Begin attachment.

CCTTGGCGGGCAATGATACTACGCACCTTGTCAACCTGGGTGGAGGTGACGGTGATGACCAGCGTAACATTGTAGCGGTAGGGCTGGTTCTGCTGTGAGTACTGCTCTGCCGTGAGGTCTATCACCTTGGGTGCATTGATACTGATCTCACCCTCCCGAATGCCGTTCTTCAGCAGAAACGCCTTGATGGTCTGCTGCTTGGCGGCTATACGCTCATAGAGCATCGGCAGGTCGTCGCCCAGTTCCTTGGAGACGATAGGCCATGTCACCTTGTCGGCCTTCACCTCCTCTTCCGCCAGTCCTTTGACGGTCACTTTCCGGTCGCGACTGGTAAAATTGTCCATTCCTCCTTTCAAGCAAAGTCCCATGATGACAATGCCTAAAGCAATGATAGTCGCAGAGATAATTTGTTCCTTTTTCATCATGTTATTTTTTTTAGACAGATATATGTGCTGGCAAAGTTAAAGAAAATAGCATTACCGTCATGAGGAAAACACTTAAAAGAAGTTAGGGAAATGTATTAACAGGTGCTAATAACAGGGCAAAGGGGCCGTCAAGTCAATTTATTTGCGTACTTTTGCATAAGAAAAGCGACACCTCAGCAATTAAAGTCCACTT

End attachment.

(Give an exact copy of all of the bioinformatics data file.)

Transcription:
CCTTGGCGGGCAATGATACTACGCACCTTGTCAACCTGGGTGGAGGTGACGGTGATGACCAGCGTAACATTGTAGCGGTAGGGCTGGTTCTGCTGTGAGTACTGCTCTGCCGTGAGGTCTATCACCTTGGGTGCATTGATACTGATCTCACCCTCCCGAATGCCGTTCTTCAGCAGAAACGCCTTGATGGTCTGCTGCTTGGCGGCTATACGCTCATAGAGCATCGGCAGGTCGTCGCCCAGTTCCTTGGAGACGATAGGCCATGTCACCTTGTCGGCCTTCACCTCCTCTTCCGCCAGTCCTTTGACGGTCACTTTCCGGTCGCGACTGGTAAAATTGTCCATTCCTCCTTTCAAGCAAAGTCCCATGATGACAATGCCTAAAGCAATGATAGTCGCAGAGATAATTTGTTCCTTTTTCATCATGTTATTTTTTTTAGACAGATATATGTGCTGGCAAAGTTAAAGAAAATAGCATTACCGTCATGAGGAAAACACTTAAAAGAAGTTAGGGAAATGTATTAACAGGTGCTAATAACAGGGCAAAGGGGCCGTCAAGTCAATTTATTTGCGTACTTTTGCATAAGAAAAGCGACACCTCAGCAATTAAAGTCCACTT